Scientists are pursuing injections or intravenous infusions of broadly neutralizing HIV antibodies (bNAbs) as a strategy for preventing HIV infection. This technique, called passive immunization, has been shown to protect monkeys from a monkey form of HIV called simian human immunodeficiency virus, or SHIV. To make passive immunization a widely feasible HIV prevention option for people, scientists want to modify bNAbs such that a modest amount of them is needed only once every few months. To that end, an NIH-led team of scientists has mutated the powerful anti-HIV bNAb called VRC01 so that, once infused into monkeys, it lasts three times longer in blood than unmutated VRC01, collects in rectal mucosal tissue, and persists there more than twice as long as unmutated VRC01. Concentrating a...read more »

HIV virus reappears in 'miracle' toddler believed to have been cured after years of remission

The Mississippi girl, now 4 years old, was thought to be free of HIV despite being off AIDS drugs for two years Girl's mother received no prenatal care and her HIV was discovered only during labor By Snejana Farberov and Associated Press Reporter Published: 20:12 GMT, 10 July 2014 | Updated: 07:29 GMT, 11 July 2014   A Mississippi girl born with the AIDS virus and in remission for years despite stopping treatment now shows signs that she still harbors HIV — and therefore is not cured. The news is a setback to hopes that very early treatment with powerful HIV drugs might reverse an infection that has seemed permanent once it takes hold. The girl is now nearly four years old. As recently as March, doctors had said that she seemed free of HIV despite not ...read more »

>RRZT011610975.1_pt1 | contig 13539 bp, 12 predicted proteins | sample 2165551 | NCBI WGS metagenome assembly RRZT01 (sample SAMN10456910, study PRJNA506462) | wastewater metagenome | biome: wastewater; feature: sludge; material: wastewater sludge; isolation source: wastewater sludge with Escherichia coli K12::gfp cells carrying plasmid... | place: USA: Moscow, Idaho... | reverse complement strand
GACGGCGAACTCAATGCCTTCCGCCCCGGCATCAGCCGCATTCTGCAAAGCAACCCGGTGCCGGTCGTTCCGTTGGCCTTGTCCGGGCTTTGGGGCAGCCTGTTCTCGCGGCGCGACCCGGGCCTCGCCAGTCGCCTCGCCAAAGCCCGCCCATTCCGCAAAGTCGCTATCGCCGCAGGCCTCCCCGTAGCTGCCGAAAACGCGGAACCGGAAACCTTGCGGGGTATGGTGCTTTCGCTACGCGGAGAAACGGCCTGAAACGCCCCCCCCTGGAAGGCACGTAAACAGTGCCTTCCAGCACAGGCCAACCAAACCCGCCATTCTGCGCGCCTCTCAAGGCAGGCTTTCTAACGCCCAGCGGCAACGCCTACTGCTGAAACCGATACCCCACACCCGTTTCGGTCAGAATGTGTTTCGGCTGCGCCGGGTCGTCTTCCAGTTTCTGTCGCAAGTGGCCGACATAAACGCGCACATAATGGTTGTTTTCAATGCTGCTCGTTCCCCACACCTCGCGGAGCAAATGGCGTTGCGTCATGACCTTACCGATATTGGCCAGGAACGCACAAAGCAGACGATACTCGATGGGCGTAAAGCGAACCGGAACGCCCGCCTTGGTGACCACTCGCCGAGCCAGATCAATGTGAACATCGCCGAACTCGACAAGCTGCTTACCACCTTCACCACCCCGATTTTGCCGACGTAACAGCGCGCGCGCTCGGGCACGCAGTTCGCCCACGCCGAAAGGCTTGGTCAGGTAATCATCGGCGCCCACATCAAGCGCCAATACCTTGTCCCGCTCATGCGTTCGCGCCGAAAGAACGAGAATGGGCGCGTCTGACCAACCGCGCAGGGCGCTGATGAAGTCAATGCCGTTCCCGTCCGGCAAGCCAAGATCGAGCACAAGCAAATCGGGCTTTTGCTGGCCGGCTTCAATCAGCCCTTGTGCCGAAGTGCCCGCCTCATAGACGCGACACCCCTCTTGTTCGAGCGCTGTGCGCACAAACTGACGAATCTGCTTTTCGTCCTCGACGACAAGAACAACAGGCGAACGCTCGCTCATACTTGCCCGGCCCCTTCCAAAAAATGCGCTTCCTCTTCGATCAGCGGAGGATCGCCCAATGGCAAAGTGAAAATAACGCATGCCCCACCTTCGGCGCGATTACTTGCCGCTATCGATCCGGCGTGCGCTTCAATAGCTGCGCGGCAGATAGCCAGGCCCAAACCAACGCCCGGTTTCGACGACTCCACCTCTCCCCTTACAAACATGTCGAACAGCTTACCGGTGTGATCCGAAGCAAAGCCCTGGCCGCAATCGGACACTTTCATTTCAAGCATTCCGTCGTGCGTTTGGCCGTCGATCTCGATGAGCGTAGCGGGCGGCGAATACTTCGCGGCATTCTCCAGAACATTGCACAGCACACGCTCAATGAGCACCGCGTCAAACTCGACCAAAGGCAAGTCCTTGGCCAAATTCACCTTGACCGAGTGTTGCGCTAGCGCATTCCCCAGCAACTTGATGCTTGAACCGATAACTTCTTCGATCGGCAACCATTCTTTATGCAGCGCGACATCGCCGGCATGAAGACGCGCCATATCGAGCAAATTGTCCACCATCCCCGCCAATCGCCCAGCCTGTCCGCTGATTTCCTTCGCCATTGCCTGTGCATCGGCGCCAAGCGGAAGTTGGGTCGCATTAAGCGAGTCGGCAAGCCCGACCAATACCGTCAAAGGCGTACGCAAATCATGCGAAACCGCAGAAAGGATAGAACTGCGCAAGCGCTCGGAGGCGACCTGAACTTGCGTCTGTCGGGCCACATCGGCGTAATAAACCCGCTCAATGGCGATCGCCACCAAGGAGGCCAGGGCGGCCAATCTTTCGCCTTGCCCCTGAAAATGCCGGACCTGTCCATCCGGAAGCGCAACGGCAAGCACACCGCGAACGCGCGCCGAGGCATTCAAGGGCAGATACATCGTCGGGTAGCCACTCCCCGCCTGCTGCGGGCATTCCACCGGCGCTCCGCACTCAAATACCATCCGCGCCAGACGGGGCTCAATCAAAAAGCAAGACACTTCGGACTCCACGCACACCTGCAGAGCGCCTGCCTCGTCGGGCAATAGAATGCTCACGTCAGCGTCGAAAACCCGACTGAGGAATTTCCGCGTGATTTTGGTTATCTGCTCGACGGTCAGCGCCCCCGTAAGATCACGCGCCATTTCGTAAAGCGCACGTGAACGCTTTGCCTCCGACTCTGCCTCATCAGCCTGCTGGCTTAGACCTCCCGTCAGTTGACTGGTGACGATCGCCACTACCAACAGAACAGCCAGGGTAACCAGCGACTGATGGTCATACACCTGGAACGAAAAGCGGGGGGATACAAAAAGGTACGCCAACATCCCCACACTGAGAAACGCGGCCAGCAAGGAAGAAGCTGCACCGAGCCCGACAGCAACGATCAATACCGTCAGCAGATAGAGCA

Early Treatment Is Found to Clear H.I.V. in a 2nd Baby

BOSTON — When scientists made the stunning announcement last year that a baby born with H.I.V. had apparently been cured through aggressive drug treatment just 30 hours after birth, there was immediate skepticism that the child had been infected in the first place.   But on Wednesday, the existence of a second such baby was revealed at an AIDS conference here, leaving little doubt that the treatment works. A leading researcher said there might be five more such cases in Canada and three in South Africa.   And a clinical trial in which up to 60 babies who are born infected will be put on drugs within 48 hours is set to begin soon, another researcher added.   If that trial works — and it will take several years of following the babies to determine whether it ...read more »

AIDS figure in 2013

1.6 million deaths, over 2 million new infections, 16 million patients who urgently need treatment; this is the AIDS situation in 2013. This is an illness we have been able to treat for over 15 years now but which still kills 5,000 people a day. We know how to reduce the spread of this disease but because of insufficient investment, it is actually increasing.    Since 2010 we have known that an AIDS-free world is possible. We know that treatment saves lives and drastically reduces the spread of the virus. If testing and treatment were universally available, mortality would drop significantly in just a few years and the epidemic could be stopped by 2050.   (This article is quoted from: http://www.aides.org)...read more »